• Less sick days than public transportation users: According to the New York Daily News, public transit riders are “six times more likely to suffer from acute respiratory infections.”
  • Parking won’t be a problem: No more spending time circling parking lots or garages. Most commercial office buildings have bike racks where you can park your bike. If not, there’s always a tree or sign post to chain your bike to.

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Crews have apparently found cracks in a key part of the pedestrian bridge that collapsed near the campus of Florida International University earlier than previously acknowledged, but it remains unclear whether the fissures caused the structure’s failure.

Documents from Florida International University show the cracks were found in late February. The structure collapsed March 15, killing six people.

Reports indicate that the photos show the cracks in a piece of a support truss on the north end of the span where the collapse began.

Bridge engineers have said that the cracks suggest a problem that should have been addressed before the section that failed was moved into place.

It is not yet clear whether construction crews repaired the cracks before the failure.

The National Transportation Safety Board is still investigating the cause of the collapse.

According to investigators, most bridge collapses happen because of construction faults, not design faults. However, until the National Transportation Safety Board completes their investigation, it’s hard to say what might have gone wrong or speculate on who could potentially be held responsible. There are several different parties involved in the design, testing, and construction of the bridge. It is entirely possible that multiple parties will be held accountable for negligence when all is said and done.

If you or someone you love has been injured or killed in a construction-related accident, our South Florida Injury Lawyers at Whittel & Melton can help you determine what steps to take next. Our goal is to identify who is at fault and hold them responsible for damages.

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A new pedestrian bridge scheduled to open near the campus of Florida International University collapsed today and officials have confirmed multiple fatalities.

At least two people were taken to ambulances while others were being treated by rescue crews, and at least two cars were seen pinned by massive slabs of concrete.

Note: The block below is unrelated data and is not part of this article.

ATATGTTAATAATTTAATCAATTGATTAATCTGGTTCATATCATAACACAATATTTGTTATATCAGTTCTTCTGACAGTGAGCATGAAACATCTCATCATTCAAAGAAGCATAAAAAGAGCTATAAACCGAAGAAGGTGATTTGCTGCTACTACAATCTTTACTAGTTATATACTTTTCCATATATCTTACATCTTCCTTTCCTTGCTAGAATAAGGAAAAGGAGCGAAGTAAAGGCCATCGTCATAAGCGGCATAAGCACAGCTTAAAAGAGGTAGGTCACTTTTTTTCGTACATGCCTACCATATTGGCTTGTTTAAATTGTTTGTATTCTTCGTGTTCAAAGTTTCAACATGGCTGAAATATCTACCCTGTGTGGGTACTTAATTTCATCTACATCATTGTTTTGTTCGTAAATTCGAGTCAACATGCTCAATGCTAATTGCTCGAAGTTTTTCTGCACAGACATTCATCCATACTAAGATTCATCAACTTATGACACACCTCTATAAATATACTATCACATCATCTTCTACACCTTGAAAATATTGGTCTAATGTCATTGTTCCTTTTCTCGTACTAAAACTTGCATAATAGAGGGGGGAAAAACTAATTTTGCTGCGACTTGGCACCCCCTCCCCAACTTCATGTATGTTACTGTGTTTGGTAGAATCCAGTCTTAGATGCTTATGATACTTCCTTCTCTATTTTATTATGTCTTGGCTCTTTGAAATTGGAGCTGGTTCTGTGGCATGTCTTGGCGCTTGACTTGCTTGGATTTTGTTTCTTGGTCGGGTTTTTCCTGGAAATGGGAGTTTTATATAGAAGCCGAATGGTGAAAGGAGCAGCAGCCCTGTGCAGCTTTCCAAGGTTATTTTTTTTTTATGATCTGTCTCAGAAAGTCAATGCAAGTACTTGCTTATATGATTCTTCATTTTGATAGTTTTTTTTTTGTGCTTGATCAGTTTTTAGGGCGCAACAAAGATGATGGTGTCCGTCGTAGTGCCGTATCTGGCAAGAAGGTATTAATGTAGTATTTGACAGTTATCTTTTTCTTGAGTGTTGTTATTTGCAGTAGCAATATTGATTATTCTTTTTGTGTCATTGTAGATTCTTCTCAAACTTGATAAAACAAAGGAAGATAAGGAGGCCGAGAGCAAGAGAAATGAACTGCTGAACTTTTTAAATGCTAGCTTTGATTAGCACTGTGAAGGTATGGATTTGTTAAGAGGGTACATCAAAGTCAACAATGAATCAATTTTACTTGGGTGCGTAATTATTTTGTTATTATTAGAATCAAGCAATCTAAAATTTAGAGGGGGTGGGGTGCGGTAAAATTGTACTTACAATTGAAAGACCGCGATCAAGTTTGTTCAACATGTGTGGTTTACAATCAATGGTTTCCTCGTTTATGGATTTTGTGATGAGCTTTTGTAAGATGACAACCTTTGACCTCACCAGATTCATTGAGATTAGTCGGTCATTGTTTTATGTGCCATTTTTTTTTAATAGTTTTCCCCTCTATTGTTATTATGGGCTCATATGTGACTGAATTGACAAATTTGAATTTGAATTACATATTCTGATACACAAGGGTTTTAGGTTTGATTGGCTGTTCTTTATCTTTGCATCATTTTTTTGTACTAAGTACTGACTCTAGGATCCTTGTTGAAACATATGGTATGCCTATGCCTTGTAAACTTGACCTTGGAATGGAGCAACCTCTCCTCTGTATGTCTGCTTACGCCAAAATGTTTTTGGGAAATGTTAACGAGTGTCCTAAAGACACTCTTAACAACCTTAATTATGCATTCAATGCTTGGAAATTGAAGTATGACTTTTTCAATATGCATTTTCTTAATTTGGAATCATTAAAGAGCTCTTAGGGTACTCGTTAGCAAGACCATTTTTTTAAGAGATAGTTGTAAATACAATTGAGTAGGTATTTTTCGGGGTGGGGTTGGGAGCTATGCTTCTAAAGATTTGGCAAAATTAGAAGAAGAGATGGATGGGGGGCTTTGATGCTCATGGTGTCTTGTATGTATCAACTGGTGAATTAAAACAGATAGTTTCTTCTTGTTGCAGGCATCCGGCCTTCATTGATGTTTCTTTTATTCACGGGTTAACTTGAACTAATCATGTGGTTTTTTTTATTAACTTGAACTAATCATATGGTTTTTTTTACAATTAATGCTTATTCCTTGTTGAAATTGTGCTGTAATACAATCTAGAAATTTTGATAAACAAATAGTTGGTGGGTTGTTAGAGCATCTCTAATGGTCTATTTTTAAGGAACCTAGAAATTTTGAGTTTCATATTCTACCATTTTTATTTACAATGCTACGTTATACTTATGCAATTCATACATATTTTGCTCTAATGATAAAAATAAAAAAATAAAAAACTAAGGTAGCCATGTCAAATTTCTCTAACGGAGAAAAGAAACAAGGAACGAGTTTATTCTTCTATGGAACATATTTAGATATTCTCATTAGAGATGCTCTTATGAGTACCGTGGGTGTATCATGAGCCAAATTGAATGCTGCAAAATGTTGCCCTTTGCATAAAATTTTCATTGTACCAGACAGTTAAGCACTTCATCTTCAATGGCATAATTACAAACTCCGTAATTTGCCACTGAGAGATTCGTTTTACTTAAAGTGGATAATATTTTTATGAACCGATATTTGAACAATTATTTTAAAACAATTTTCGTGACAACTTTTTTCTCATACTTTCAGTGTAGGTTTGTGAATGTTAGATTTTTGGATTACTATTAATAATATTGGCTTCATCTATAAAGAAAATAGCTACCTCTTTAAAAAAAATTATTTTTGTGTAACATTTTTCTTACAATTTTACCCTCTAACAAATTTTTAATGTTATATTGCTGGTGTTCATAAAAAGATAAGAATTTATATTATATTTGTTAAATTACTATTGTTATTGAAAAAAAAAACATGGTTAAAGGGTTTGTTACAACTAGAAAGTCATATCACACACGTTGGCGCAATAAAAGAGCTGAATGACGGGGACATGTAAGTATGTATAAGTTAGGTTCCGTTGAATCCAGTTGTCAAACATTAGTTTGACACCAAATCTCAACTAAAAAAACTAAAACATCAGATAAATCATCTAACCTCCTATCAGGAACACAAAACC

According to NBC 6, the bridge has completely collapsed.

Miami-Dade Fire Rescue has treated a total of five patients so far, with one being transported as a trauma alert to Kendall Regional Hospital.

The 174 foot bridge, scheduled to open to the public in early 2019, crossed Southwest 8th Street near 109th Avenue and was built with the purpose of allowing students living across the busy roadway to cross safely.

Bridges are an essential part of life. They help us get to and from where we are travelling to by providing roadways and walkways to motorists and pedestrians. While the possibility of a bridge collapsing is rare, when that does happen, the aftermath can be a devastating reality.

Many accidents involving bridges occur during the construction or repair process. In many cases bridges in the process of being built or repaired cannot handle the stress of the procedures or the weight of the equipment and accidents happen. Workers, motorists, pedestrians and innocent bystanders can be injured or killed due to ignorance and blatant disregard for safety procedures.

If you or someone you love has been injured or killed in a construction mishap, please let our South Florida Injury Lawyers at Whittel & Melton help you through this difficult time. We can investigate the events leading up to the accident and determine who is at fault and hold them responsible for damages.